25. B. Yu, J. Li, Z. Li, and M. Zou, “Permeabilities of unsaturated fractal porous media,” International Journal of Multiphase Flow, vol. 29, no. 10, pp. 1625–1642, 2003. View at: Publisher Site | Google Scholar
  26. P. Xu, S. Qiu, B. Yu, and Z. Jiang, “Prediction of relative permeability in unsaturated porous media with a fractal approach,” International Journal of Heat and Mass Transfer, vol. 64, pp. 829–837, 2013. View at: Publisher Site | Google Scholar
  27. P. Xu, C. Li, S. Qiu, and A. P. Sasmito, “A fractal network model for fractured porous media,” Fractals, vol. 24, no. 2, article 1650018, 2016. View at: Publisher Site | Google Scholar
  28. J. Cai, D. Lin, H. Singh, W. Wei, and S. Zhou, “Shale gas transport model in 3D fractal porous media with variable pore sizes,” Marine and Petroleum Geology, vol. 98, pp. 437–447, 2018. View at: Publisher Site | Google Scholar
  29. Y. Xia, J. Cai, E. Perfect, W. Wei, Q. Zhang, and Q. Meng, “Fractal dimension, lacunarity and succolarity analyses on CT images of reservoir rocks for permeability prediction,” Journal of Hydrology, vol. 579, article 124198, 2019. View at: Publisher Site | Google Scholar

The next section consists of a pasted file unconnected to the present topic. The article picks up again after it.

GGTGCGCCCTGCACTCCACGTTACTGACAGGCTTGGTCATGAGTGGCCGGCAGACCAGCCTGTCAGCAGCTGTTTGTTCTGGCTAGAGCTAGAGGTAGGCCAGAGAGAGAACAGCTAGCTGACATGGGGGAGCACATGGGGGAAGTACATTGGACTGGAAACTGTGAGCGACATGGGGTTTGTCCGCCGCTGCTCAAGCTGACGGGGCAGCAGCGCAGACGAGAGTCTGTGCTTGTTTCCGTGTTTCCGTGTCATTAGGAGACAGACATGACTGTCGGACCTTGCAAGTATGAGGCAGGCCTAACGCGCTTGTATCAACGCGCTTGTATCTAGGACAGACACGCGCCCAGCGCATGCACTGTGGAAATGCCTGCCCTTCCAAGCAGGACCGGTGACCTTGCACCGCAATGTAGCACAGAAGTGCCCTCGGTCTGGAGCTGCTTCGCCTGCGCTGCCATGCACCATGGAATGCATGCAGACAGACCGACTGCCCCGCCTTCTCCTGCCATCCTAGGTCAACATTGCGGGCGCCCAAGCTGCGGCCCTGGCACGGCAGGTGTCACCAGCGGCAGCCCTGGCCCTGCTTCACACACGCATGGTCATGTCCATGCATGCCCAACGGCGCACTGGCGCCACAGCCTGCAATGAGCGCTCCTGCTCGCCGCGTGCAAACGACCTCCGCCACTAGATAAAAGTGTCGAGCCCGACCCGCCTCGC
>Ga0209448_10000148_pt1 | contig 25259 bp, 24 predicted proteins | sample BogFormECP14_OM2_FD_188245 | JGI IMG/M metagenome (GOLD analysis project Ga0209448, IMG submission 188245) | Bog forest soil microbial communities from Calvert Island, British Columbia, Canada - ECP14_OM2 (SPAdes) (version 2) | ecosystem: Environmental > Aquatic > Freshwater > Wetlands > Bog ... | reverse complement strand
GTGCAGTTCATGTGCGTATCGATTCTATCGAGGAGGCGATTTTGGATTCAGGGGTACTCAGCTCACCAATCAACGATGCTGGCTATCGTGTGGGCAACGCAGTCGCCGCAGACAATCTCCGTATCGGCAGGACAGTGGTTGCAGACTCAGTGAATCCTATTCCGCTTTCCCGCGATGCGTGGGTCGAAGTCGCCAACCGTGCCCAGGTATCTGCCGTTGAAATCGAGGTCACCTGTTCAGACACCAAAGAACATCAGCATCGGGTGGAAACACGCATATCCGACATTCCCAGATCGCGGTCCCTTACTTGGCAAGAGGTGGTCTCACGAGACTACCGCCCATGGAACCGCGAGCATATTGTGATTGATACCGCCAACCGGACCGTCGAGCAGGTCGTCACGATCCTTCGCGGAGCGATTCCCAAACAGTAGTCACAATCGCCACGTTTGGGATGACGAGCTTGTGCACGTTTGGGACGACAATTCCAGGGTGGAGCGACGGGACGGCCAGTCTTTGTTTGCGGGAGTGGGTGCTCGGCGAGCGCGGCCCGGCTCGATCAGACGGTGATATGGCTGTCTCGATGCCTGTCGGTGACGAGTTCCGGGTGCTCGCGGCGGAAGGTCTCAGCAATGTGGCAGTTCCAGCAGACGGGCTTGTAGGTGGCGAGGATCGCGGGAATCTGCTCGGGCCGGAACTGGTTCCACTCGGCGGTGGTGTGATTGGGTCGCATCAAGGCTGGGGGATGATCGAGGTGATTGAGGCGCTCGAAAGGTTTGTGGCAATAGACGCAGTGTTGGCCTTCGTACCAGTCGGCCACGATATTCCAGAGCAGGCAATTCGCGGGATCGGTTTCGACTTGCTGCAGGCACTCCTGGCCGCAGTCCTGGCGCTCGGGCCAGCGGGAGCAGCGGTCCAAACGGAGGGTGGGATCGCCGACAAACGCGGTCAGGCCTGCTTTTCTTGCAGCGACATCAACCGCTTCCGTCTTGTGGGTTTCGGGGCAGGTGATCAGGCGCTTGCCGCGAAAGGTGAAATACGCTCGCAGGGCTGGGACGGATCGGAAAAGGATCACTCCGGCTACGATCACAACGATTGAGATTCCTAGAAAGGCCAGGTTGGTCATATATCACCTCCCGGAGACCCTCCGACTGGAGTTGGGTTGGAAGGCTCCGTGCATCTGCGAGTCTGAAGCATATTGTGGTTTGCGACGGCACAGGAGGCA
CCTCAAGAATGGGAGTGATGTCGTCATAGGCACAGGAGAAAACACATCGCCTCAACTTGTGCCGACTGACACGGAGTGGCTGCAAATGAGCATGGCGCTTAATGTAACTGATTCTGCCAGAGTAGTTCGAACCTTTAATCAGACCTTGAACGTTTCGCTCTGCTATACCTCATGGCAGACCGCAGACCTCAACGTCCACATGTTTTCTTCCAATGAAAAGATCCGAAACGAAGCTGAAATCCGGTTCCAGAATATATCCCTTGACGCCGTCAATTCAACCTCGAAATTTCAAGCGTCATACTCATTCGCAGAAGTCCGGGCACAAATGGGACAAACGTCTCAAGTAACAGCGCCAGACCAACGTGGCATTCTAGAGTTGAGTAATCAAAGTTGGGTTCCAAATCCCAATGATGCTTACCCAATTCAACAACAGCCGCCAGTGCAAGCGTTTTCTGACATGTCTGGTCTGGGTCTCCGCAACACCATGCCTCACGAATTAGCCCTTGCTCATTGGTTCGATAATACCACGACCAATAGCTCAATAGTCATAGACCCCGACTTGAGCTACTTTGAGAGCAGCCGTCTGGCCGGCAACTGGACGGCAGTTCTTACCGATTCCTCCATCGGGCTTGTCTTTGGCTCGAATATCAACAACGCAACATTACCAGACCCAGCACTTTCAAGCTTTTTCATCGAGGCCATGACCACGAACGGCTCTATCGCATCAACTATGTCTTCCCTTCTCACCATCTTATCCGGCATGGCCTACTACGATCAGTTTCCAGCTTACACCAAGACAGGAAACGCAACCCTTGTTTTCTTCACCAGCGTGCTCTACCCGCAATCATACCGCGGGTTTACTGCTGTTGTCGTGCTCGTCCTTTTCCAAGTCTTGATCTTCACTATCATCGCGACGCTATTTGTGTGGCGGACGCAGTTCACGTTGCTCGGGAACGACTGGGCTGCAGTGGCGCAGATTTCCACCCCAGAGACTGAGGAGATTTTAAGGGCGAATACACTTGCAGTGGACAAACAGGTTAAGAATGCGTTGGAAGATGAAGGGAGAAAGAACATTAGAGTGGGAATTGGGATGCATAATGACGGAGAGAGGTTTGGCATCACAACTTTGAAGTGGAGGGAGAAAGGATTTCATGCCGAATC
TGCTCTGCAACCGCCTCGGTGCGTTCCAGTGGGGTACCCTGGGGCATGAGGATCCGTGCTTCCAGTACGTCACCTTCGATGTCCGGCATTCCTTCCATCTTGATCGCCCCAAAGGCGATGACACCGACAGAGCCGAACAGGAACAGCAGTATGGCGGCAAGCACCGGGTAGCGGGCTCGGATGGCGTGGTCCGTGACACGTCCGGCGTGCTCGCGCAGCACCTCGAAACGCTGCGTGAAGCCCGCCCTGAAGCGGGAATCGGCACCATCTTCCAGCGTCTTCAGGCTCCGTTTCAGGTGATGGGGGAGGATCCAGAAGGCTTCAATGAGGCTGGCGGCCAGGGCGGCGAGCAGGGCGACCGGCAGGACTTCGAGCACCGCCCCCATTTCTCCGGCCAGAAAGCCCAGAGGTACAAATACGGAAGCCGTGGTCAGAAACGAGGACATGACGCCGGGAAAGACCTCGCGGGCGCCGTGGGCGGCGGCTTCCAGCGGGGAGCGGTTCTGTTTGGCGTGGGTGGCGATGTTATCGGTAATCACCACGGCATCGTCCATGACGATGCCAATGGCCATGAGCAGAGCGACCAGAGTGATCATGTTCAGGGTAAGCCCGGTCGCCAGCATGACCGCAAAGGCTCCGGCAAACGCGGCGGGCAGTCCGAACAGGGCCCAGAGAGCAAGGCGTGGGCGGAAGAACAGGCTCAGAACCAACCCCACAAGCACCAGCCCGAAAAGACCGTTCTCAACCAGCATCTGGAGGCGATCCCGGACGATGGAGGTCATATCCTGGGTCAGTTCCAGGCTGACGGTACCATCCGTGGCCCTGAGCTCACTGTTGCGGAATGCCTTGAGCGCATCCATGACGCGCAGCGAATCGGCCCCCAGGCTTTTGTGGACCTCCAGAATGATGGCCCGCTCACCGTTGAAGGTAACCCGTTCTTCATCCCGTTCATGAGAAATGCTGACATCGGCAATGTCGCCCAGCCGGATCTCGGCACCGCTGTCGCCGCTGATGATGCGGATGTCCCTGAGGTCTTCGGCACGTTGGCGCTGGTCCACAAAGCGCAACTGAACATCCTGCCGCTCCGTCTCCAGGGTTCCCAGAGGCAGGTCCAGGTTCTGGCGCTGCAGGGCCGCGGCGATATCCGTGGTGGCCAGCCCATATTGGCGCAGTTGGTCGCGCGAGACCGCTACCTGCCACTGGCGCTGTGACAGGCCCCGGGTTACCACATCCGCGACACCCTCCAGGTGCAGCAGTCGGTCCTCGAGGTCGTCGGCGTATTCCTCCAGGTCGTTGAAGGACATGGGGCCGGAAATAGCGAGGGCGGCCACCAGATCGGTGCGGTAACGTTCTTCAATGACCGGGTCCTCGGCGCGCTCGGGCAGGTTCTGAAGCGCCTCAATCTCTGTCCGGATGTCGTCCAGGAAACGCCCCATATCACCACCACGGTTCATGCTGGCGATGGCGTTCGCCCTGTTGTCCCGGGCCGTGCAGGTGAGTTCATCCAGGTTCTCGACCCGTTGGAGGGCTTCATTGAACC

30. S. W. Coleman and J. C. Vassilicos, “Transport properties of saturated and unsaturated porous fractal materials,” Physical Review Letters, vol. 100, no. 3, article 035504, 2008. View at: Publisher Site | Google Scholar
  31. Y. Chen, C. Shen, P. Lu, and Y. Huang, “Role of pore structure on liquid flow behaviors in porous media characterized by fractal geometry,” Chemical Engineering and Processing, vol. 87, pp. 75–80, 2015. View at: Google Scholar